Conclusions: PAO for a patient with pincer impingement and retroverted acetabulum shows good postoperative results regarding HHS, VRS, EQ5D-3L and specific anchor questions.

156. Evaluation of bone mineral density and bone markers in femoral amputees prior to osseointegrated implant surgery
Rehne Lessmann Hansen, Peter Holmberg Jørgensen, Kjeld Søballe, Klaus Kjær Petersen, Maiken Stilling
Department of orthopaedic research, University Hospital of Aarhus; Department of orthopaedic surgery, University Hospital of Aarhus

Background: Amputees often have radiological halisteretic bone in the residual femur. The status of periimplant bone mineral density (BMD) and general skeletal bone activity may offer important information prior to osseointegration (OI) surgery.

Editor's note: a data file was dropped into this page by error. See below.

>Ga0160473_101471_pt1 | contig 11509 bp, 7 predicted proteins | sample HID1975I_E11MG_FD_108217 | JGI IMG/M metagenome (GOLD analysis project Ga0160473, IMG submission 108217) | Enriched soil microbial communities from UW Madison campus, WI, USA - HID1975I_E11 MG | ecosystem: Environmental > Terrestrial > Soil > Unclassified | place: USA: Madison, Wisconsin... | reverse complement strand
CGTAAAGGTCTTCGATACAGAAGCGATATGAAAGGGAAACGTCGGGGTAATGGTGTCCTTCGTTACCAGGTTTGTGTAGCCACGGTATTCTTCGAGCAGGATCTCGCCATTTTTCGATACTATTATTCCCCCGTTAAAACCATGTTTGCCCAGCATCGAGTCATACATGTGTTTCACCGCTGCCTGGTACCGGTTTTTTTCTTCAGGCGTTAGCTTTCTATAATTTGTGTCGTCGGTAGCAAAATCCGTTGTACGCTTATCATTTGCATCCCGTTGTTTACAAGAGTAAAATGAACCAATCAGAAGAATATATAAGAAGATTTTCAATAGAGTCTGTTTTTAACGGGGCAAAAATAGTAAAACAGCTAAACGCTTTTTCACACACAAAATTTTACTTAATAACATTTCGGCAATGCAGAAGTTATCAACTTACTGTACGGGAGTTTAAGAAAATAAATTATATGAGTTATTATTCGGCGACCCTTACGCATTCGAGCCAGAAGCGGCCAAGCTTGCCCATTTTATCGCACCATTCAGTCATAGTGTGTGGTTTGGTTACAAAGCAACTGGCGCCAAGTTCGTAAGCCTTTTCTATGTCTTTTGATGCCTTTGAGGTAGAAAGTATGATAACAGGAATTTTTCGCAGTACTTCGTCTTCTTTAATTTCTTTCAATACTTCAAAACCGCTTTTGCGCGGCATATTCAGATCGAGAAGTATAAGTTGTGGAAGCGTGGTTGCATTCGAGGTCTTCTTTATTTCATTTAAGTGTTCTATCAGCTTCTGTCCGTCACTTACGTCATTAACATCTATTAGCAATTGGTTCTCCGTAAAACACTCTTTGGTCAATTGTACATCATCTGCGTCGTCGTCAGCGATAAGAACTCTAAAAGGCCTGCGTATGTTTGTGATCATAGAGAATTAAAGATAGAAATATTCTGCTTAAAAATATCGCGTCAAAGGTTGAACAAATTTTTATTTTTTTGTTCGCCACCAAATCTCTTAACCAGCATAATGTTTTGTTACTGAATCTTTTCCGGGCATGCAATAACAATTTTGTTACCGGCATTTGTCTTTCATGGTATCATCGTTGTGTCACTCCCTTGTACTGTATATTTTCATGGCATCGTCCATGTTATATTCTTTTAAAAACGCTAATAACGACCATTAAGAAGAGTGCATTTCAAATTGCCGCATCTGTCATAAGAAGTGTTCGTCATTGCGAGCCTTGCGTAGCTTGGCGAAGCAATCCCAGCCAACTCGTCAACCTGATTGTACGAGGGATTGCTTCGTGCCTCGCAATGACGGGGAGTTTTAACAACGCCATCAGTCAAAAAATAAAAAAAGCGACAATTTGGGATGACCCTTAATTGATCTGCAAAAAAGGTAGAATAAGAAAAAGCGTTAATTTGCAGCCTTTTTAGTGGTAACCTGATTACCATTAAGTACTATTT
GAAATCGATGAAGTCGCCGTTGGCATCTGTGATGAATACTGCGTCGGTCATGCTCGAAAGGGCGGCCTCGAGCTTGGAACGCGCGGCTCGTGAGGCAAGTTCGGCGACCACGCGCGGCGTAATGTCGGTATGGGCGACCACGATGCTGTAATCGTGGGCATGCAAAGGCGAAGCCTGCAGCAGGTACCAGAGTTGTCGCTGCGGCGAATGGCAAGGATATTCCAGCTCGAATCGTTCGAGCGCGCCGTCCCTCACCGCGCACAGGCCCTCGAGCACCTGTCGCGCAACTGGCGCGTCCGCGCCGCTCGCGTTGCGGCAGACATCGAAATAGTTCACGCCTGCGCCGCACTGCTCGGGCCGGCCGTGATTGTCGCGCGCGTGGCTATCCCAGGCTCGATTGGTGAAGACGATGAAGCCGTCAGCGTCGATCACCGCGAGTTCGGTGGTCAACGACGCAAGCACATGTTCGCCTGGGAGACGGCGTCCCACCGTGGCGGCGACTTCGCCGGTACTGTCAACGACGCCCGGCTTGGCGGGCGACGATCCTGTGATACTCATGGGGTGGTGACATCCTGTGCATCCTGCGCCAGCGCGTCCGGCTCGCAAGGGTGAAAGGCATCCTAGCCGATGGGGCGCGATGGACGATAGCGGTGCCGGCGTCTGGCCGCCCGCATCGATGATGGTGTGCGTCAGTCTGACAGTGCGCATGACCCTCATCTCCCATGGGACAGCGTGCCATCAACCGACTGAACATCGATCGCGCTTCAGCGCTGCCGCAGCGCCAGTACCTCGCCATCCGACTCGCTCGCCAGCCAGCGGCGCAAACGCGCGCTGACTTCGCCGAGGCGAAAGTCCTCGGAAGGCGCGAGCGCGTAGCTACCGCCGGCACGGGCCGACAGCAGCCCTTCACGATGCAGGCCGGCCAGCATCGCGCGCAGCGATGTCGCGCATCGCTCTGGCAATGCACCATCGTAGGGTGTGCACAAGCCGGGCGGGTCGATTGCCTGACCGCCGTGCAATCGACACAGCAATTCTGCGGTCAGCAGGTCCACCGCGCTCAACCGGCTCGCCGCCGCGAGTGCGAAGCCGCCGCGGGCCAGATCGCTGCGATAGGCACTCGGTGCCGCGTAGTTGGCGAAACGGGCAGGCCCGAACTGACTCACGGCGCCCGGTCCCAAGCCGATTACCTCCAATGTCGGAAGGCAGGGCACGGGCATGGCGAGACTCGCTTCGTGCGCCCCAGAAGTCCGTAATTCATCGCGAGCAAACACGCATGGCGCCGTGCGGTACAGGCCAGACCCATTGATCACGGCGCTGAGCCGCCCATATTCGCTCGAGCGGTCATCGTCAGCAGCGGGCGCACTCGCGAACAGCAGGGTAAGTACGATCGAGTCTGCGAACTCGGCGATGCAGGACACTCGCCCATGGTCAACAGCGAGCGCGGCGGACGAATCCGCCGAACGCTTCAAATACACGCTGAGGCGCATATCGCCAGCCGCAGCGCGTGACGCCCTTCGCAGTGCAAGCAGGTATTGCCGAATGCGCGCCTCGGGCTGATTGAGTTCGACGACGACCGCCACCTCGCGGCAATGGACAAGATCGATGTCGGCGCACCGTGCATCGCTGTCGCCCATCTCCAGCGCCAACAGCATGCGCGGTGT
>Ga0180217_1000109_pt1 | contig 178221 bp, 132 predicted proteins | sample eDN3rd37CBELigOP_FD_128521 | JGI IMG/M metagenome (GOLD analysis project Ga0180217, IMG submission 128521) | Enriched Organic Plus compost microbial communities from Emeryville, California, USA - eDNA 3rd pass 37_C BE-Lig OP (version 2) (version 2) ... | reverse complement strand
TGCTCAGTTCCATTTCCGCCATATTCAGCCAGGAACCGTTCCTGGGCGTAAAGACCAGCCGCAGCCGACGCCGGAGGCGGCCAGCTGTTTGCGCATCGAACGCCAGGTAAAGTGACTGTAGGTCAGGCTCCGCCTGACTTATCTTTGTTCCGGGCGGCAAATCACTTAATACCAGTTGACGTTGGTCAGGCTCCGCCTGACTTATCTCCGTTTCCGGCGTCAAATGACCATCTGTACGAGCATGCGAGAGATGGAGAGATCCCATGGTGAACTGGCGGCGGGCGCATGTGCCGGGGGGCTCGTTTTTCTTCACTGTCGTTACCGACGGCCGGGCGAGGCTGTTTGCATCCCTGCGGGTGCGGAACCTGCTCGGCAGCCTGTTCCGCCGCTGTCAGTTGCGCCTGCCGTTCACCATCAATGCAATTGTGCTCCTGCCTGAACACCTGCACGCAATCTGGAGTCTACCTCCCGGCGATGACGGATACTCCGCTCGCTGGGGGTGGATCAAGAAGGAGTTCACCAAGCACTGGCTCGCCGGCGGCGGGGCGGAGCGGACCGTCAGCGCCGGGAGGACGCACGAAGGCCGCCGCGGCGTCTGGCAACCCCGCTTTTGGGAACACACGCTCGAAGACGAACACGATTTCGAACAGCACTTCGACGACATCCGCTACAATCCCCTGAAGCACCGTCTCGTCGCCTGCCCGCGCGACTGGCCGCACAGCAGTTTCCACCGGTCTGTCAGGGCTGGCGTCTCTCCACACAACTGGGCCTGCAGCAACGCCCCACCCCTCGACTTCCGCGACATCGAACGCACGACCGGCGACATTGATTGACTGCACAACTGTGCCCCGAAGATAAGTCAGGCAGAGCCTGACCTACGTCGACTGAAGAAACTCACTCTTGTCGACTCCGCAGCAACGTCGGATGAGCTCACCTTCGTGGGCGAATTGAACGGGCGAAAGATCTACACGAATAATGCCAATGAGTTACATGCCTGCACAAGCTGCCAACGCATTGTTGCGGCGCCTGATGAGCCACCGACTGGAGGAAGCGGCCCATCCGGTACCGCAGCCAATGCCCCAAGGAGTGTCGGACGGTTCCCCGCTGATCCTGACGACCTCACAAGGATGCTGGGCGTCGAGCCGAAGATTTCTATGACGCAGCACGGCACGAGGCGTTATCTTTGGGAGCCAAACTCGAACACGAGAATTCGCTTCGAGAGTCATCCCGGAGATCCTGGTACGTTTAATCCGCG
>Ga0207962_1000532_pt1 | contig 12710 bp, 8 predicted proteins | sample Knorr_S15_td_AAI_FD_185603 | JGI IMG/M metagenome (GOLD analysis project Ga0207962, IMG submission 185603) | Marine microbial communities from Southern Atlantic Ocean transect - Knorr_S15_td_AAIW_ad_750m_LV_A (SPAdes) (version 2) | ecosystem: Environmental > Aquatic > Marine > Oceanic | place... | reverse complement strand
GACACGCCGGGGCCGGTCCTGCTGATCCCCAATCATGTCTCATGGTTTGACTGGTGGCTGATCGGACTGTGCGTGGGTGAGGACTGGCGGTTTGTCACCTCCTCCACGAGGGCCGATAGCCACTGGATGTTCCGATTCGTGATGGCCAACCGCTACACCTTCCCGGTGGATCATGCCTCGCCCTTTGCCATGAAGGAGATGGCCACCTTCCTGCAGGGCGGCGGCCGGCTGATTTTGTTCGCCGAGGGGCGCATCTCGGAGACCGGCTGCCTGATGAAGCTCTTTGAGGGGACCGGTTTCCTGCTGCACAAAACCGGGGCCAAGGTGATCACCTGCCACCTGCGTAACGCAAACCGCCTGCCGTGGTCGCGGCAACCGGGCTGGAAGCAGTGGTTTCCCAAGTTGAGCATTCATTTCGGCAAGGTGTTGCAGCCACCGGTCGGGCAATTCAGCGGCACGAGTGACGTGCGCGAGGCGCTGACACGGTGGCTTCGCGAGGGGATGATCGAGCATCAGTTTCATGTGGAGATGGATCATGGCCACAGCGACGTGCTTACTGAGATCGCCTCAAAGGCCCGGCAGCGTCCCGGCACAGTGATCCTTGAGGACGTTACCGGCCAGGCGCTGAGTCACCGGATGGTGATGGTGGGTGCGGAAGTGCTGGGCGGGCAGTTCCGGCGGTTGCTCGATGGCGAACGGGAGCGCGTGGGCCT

Purpose / Aim of Study: Evaluation of preoperative data of the first 20 patients.
Materials and Methods: 20 patients (13 male) with mean age 48 (range 30-66) years, and mean 10.5 (range 0-39) years since amputation, were scheduled for surgery with an OI-implant. Preoperative assessment included AP and LA radiographs of the femur, DXA scans with measurement of systemic and femoral/pelvic bone mineral density (BMD) and thigh muscle mass, and biomarkers (BASP bone-type, Ca2+, PTH, D2+D3, creatinine).
Findings / Results: Mean length of the residual femur was 20.3cm (range 4.7–41cm). 9 patients had a normal systemic BMD (T>-1), 9 were osteopenic ((T ≤ -1), and 2 patients were osteoporotic ((T < -2.5) (male:30 yr, male:45yr). The BMD of the femur, hip and pelvis on the amputated leg was decreased by 40%, 35% and 21%, and the muscle mass in the gluteal region and femur was decreased by 9,5% and 47,5%, compared to the healthy leg (p<0.001). The BMD in the distal 12 cm of the amputated femur correlated positively with the length of the femur (spearman’s rho 0.64, p=0.002) and negatively with the years since amputation (spearman’s rho -0.71, p=0.0004). 7 patients had vitamin D insufficiency, 5 patients had elevated PTH-levels, 5 patients had elevated BASP and all had normal Ca2+ and BASP bone-type.